Back from a hurricane-related hiatus,

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I’ll jump right into the new Monmouth University Poll that shows that New Jersey support many of the tenets of education reform. The majority of the 802 adults who were surveyed earlier this month agreed with the following:

  • Tying teacher evaluations to student longitudinal growth: “About one-third (32%) say that performance-based metrics should weigh more heavily in determining teacher compensation. However, nearly half (47%) feel that performance and experience should be given equal weight in determining an individual teacher’s salary.”
  • Merit pay: Patrick Murray of the Monmouth University Polling Institute explains, “Democratic leaders in the legislature have put the kibosh on merit pay, but the New Jersey public does not feel this is such a bad idea. The sticking point is how to measure teacher and student performance.” In fact, few have much faith in the state standardized tests; only 6% believe that the ASK tests do an “excellent” job of rating student ability.
  • Tenure Reform: 52% of those surveyed belief that teachers should not receive lifelong job security after three years and a day on the job. From Monmouth:

    New Jerseyans of every partisan stripe, would support changing it to a limited tenure system which would evaluate teachers on a regular basis. A teacher who fails an evaluation would be given up to three years to regain their tenure or they could be fired if they do not improve. Only 18% of Garden State residents oppose this proposed change.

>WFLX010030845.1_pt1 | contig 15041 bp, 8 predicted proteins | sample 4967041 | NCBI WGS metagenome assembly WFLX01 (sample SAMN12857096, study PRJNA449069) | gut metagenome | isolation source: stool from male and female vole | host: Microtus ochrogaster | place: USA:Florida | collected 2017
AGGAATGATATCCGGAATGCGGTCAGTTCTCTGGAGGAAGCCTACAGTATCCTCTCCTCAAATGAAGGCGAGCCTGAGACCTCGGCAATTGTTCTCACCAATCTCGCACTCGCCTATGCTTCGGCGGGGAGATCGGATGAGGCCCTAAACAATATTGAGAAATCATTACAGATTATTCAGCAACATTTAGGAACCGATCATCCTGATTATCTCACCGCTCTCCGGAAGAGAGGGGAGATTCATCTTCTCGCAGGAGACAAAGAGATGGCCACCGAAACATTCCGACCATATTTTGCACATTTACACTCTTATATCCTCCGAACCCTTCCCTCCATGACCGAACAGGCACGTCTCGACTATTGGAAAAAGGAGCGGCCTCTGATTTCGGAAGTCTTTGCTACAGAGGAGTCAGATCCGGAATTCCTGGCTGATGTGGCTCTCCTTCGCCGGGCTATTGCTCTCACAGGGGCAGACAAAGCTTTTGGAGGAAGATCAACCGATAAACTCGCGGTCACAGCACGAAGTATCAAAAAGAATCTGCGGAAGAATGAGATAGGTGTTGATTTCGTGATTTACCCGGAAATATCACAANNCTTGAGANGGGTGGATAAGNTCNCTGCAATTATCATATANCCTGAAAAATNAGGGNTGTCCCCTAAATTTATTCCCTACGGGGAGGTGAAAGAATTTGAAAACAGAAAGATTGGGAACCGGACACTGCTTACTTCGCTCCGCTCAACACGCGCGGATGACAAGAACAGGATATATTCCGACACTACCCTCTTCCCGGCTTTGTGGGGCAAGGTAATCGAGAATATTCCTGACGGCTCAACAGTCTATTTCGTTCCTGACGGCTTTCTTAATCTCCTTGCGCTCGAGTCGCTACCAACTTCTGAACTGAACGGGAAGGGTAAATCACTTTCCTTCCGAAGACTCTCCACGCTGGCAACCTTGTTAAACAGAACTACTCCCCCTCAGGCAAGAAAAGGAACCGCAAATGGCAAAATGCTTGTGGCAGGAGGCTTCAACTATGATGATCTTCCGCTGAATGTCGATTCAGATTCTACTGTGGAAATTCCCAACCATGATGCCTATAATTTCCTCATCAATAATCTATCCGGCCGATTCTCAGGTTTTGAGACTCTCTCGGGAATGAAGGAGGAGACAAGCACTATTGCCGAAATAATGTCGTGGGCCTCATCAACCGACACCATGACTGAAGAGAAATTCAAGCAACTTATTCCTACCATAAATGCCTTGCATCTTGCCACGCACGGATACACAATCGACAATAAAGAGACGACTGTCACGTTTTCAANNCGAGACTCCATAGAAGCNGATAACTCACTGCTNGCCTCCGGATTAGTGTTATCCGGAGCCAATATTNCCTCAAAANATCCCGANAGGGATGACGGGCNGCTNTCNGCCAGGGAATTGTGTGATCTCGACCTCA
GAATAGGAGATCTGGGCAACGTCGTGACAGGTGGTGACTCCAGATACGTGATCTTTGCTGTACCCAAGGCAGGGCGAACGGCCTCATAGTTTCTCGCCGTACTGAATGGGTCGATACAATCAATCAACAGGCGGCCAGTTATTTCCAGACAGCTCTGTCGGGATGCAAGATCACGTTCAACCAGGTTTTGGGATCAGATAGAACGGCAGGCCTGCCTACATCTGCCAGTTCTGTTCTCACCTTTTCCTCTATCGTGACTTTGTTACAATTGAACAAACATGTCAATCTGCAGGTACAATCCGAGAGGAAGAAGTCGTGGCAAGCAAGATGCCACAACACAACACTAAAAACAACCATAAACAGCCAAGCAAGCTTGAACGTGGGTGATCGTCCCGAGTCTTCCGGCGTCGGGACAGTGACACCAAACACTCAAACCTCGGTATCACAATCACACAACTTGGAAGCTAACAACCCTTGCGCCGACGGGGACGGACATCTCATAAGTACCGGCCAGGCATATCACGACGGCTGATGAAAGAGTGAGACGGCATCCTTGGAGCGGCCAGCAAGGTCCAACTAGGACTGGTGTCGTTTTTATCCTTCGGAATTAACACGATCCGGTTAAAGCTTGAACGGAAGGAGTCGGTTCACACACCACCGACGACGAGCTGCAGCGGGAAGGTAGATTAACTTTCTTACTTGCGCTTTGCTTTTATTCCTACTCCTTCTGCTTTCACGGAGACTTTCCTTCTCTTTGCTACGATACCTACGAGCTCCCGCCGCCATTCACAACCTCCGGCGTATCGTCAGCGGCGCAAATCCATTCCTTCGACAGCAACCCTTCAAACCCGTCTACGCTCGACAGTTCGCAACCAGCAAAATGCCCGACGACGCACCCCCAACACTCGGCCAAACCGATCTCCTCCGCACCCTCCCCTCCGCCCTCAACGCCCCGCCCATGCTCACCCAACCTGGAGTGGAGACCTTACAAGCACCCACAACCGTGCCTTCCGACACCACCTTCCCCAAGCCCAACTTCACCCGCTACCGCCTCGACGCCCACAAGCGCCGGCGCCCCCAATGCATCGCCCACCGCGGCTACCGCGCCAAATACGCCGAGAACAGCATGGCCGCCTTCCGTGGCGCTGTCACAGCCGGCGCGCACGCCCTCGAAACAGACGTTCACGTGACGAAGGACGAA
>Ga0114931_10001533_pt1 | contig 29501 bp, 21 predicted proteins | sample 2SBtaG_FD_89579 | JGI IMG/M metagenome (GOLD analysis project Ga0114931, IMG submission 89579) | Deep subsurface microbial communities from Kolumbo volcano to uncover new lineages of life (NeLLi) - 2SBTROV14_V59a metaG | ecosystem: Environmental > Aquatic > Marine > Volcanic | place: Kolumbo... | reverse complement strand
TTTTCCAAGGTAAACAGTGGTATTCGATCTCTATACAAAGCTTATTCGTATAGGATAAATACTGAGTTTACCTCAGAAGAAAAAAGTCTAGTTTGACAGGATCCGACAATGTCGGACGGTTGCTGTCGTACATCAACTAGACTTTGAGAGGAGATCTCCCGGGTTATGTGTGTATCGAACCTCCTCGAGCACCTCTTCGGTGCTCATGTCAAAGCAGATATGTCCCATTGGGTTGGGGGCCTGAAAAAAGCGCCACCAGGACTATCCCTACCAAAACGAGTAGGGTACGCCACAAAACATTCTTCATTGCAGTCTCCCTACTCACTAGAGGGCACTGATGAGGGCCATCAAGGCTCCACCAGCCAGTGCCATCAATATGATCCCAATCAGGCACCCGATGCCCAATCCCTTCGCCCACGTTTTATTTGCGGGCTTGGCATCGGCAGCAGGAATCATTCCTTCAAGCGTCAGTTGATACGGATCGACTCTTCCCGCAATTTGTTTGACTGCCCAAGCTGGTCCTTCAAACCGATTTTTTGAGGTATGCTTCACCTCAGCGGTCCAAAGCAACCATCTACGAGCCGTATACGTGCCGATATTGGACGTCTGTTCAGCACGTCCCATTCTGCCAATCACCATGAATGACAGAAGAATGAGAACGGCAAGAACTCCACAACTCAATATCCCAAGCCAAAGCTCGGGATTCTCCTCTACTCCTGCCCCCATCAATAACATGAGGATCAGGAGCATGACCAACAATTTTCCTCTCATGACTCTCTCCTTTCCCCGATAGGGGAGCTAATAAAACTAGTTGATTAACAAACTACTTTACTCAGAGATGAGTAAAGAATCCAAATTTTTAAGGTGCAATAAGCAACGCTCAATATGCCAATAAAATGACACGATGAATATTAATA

• Vouchers: “A majority of 55% support “tax funded vouchers” compared to just 34% who oppose it.” That support is unchanged since 2004.
  • There’s a far amount of confusion about the nature of charter schools, which should be a signal to charter school advocates that they need to do more to educate the public. Only 36% of those polled know that charters are public schools and only 41% know that charter school students have to take the same standardized tests as those in traditional public schools. 51% think that the existence of charter schools has no impact on the quality of NJ’s traditional public schools.
  • Accountability: 63% of Garden Staters think that public schools need more accountability and only 29% say that adequate oversight is already in place.

The poll results should serve as a reminder to legislators and lobbyists that New Jersey has national leadership potential for implementing education reform principles.

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